Was Rapid Industrial Development A Blessing Or A Curse? By : Jack kelly, Hour : 2

The Industry Revolution was started in the US by Samuel Slater brought over blueprints for a factory, then the Cotten Gin was made, it sped up the production of Cotton by 50x Times and then factories were made, to speed up the process even more, then trains were made to have max production rates, and then the economy was booming. That was a blessing, to the south. That was the Industrial Revolution.

Rapid Industrialization was a blessing because, rapid industrialization has had an increase in slaves, lots of factories were being made, and a new forms of transportation was made.

Slavery Increased

Slave trade was increasing due to the new invention of the Cotton Gin. The Cotton Gin increased the production rate of Cotton being cleaned which was 50x Times faster than a slave cleaning Cotton and that made slaves cost a lot more and made the south's economy booming. Slaves prices went up by 5x times, but so did their production rates with the new Cotton Gin. With all the cleaned Cotton they decided to make factories where they have multiple people sewing and making products out of the Cotton. Then the products were sold by train, which was the new form of traveling that was starting to be popular. Overall The slavery increasing and causing the economy to boom was a blessing, it helped form factories, and lead the south to be the #1 producers of Cotten.

Factories Became Relavent

Factories were being made a lot more with the Cotton Gin making production of Cotton 50x faster which made having a factory crucial. The amount of factories was going up a lot with the amount of people learning about the Cotton Gin. Also the factories boosted the economy a lot and people liked working in a factory over working in the fields, yet the factory conditions were rough, but better than the conditions in the fields. So to get a spot working in the factory was a privilege. With all the slaves working in factories they were getting a lot of money with the pure amount of workers who worked there. So then it was if you wanted to get rich then get a factory and a plantation.

Railroads Were Created

New transportation was needed with the amount of Cotton being farmed and cleaned with the new Cotton Gin which lead to very fast production, which needed a new type of transportation, Trains, With there speed and the amount of resources they can hold it was ideal for the time period to transport all the goods to other places in the world who needed such resources such as Cotten, which the south was the main produces of Cotton, with 75% of the worlds Cotton. Then with the act of getting it from one place to another is sped up by trains.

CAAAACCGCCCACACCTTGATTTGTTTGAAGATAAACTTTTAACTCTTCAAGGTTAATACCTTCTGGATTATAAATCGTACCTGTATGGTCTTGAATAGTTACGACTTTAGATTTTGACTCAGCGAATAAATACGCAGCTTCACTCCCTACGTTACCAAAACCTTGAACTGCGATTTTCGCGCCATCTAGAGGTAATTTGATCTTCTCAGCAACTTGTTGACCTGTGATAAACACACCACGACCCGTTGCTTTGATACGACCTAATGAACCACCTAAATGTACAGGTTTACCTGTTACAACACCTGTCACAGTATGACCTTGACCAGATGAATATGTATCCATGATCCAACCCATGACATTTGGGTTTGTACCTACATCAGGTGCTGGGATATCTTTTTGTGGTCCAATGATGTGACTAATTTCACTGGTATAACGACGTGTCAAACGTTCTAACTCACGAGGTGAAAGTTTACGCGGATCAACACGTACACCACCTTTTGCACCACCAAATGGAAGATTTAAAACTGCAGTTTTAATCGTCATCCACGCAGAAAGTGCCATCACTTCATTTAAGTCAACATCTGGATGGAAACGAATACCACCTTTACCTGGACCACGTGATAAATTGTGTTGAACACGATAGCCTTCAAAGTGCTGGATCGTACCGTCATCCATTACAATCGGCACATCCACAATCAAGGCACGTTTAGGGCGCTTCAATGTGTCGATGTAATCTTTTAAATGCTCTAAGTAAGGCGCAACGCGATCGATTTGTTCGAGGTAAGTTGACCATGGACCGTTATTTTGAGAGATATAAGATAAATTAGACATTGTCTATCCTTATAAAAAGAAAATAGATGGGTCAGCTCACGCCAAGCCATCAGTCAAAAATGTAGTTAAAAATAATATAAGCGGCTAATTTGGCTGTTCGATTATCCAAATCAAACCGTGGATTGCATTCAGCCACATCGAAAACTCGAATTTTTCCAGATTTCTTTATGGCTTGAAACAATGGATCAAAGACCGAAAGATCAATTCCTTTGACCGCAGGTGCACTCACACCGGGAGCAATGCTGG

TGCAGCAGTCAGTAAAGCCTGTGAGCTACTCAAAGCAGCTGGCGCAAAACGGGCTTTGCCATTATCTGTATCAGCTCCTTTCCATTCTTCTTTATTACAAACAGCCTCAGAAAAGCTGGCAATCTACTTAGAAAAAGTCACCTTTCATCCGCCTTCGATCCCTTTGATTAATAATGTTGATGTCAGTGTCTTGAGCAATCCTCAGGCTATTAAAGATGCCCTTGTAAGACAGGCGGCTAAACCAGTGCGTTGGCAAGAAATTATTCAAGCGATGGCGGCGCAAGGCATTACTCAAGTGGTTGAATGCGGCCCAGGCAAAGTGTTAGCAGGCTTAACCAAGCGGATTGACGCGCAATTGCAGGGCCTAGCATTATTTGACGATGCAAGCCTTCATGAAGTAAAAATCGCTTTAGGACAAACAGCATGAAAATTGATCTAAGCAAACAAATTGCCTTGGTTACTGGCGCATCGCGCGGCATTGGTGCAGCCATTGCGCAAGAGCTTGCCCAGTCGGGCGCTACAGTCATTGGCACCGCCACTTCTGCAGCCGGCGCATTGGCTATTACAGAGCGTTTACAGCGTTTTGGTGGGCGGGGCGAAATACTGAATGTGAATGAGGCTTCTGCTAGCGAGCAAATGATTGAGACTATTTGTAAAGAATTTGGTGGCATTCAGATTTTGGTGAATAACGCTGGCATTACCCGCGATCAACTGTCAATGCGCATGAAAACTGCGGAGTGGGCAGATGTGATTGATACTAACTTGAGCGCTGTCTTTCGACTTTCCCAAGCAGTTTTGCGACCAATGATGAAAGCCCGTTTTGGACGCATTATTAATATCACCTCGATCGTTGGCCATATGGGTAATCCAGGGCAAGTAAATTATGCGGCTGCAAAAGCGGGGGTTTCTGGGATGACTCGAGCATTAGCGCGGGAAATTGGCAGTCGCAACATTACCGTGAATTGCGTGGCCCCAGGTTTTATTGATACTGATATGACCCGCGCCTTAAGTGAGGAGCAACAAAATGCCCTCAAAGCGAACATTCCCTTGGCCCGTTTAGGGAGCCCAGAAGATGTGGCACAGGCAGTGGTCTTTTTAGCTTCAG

Works Cited

Work Cited

Picture #1

Boston: Phillips speaking against the Fugitive Slave Act. Image. Britannica School, Encyclopædia Britannica, 2 Feb. 2017. school.eb.com/levels/middle/assembly/view/123226. Accessed 8 Mar. 2017.

Picture #2

"Harper’s Weekly”: black slaves working the first cotton gin. Image. Britannica School, Encyclopædia Britannica, 2 Feb. 2017. school.eb.com/levels/middle/assembly/view/181816. Accessed 8 Mar. 2017.

Picture #3

Slavery: slaves on a cotton plantation. Image. Britannica School, Encyclopædia Britannica, 2 Feb. 2017. school.eb.com/levels/middle/assembly/view/14386. Accessed 8 Mar. 2017.

Picture #4

Slavery: slave auction. Image. Britannica School, Encyclopædia Britannica, 2 Feb. 2017. school.eb.com/levels/middle/assembly/view/109672. Accessed 8 Mar. 2017.

Picture #5

Porter, Edwin S.: “The Great Train Robbery”. Image. Britannica School, Encyclopædia Britannica, 2 Feb. 2017. school.eb.com/levels/middle/assembly/view/90179. Accessed 8 Mar. 2017.

Slavery Increase

Appleby, Joyce, Alan Brinkley, Albert S. Broussard, James M. McPherson, and Donald A. Ritchie. Slavery Trade Increased. Bothell, WA: McGraw-Hill Education, 2014. Print.

Factories became relevant

Appleby, Joyce, Alan Brinkley, Albert S. Broussard, James M. McPherson, and Donald A. Ritchie. Factories Increased. Bothell, WA: McGraw-Hill Education, 2014. Print.

Railroads Were Created

Appleby, Joyce, Alan Brinkley, Albert S. Broussard, James M. McPherson, and Donald A. A New Form Of Transportation. Bothell, WA: McGraw-Hill Education, 2014. Print.

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